For years, my wife has claimed that the traffic gets worse every September in Boston. Not worse compared to the admittedly low-volume summer traffic, when many residents are on vacation and the 300,000 college kids are away. But worse compared to the previous September.
Each year, I disagree, saying that it just feels that way compared to the summer, and that you can't really remember what it was like a year previous. But this year, I am moving in her direction. Something is going terribly wrong this September. There are massive traffic tie-ups, randomly assorted throughout the metropolitan area. The "secret" routes the locals would usually take to avoid these are also congested.
If the Center for Short-Lived Phenomena were still around, I would send the query to them. But they seem to have disbanded. So, being a trained urban planner, I looked for the answer in the data.
If the number of miles of roads has stayed about the same, perhaps the number of vehicles on the roads has risen. Alas, it is really hard to get those numbers. Here is what I found on the web:
Total vehicles in operation in Massachusetts
2000 -- 4,933,209
2001 -- 5,198,221
2002 -- 5,406,846
2003 -- 5,479,394
2004 -- 5,456,267
2005 -- 5,420,206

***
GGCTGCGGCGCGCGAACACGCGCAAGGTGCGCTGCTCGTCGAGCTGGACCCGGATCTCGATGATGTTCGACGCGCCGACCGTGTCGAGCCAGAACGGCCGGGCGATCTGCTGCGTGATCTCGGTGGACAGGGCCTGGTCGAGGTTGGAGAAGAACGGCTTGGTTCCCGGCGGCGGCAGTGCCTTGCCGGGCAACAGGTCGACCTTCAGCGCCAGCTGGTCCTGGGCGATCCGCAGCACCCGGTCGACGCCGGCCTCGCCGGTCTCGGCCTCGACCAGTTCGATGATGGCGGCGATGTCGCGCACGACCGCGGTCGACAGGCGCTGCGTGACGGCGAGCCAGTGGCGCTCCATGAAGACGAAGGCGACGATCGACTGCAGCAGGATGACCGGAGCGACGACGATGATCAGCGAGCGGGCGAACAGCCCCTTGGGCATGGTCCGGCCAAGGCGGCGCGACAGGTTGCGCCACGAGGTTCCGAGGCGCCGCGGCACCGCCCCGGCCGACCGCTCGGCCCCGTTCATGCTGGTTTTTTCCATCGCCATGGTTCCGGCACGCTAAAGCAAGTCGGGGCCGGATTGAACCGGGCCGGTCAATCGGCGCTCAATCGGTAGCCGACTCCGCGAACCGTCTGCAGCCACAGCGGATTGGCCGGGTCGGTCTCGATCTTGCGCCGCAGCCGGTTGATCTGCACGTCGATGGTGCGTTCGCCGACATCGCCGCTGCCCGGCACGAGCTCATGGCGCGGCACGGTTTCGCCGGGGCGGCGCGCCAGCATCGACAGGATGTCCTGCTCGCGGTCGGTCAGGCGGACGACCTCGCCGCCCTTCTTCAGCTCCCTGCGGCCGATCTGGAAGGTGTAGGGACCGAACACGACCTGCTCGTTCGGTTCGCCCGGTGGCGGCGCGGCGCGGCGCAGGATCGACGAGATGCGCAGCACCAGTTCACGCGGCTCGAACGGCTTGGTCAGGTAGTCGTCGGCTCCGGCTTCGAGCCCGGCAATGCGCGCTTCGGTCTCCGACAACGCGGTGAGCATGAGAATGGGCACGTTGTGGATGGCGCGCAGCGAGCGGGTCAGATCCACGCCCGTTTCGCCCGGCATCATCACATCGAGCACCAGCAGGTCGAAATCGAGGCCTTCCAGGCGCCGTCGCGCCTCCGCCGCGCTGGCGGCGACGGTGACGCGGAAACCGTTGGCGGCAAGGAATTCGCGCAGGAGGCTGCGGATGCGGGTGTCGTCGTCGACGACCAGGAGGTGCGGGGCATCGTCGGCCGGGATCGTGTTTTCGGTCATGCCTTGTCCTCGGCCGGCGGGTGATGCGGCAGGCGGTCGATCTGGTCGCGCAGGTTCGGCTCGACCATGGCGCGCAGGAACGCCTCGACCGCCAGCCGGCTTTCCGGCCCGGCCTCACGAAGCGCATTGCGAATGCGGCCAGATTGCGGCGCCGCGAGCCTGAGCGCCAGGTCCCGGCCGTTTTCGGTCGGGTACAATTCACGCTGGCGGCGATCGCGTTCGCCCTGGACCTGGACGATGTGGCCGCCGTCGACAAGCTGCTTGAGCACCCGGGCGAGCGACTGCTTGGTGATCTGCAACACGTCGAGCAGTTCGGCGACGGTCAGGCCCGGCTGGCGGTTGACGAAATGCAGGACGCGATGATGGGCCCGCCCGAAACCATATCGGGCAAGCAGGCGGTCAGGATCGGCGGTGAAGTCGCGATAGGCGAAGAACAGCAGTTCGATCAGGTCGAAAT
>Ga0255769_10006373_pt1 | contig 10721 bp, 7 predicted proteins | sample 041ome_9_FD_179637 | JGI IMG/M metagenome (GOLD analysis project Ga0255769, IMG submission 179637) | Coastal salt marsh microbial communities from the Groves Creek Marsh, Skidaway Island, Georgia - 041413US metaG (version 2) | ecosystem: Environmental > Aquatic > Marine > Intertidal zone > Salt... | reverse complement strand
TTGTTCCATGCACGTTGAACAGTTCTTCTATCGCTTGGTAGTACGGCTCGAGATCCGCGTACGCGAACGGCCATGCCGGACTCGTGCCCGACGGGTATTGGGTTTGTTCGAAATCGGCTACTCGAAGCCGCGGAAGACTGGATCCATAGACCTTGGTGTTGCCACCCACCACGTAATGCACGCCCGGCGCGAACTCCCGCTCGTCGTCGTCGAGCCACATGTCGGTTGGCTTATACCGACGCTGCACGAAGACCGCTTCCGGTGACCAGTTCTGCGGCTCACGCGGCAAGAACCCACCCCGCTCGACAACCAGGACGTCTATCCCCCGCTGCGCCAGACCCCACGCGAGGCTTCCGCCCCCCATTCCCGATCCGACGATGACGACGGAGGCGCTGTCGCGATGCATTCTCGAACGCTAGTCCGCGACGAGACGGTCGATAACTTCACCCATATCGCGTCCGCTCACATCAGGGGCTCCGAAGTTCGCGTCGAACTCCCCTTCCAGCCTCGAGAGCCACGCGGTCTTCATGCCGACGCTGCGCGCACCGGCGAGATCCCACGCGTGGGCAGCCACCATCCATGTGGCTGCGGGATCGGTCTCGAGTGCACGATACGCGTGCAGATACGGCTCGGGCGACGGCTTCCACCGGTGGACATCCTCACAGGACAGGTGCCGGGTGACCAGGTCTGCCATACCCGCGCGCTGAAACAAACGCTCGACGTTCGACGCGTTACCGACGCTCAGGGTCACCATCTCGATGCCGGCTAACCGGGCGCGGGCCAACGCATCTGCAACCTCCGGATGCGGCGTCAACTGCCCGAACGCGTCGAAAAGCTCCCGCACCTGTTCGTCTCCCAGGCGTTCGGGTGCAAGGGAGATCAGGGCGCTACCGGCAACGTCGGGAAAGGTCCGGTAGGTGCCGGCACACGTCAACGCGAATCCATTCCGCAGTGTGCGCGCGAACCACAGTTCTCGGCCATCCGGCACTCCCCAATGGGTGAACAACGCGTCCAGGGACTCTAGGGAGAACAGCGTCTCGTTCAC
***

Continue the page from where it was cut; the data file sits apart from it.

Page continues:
Not good enough. I'm looking for a recent uptick and the data aren't there. Maybe I could dig up the number of new vehicles registered more recently. Here are those figures:
New Cars and Light Trucks Registered
2004 -- 329,941
2006 -- 291,556
But as new vehicles are registered, others are scrapped. The two charts seem to indicate that these may cancel out in any given year. For example, even though there were 300,000 new registrations in 2004, the 2005 total number of vehicles really didn't change very much.
But perhaps the use of vehicles has gone up even if the number has stayed about the same.
Maybe there is a hint from transit ridership. If that has gone down, more people would be driving their cars more often. We sometimes read articles about a decline in ridership. Did it happen this year?
Again, official current data are hard to find. Here are the latest published numbers I found.
Average weekday ridership on the MBTA
2000 -- 664,000
2001 -- 697,000
2002 -- 663,000
2003 -- 664,000
Not helpful at all.
Well, enough city planning for a Saturday morning. It is time for me to go referee some kids' soccer games. While I am away, perhaps someone out there can submit a good answer to this question. Or even just suggest some other theories.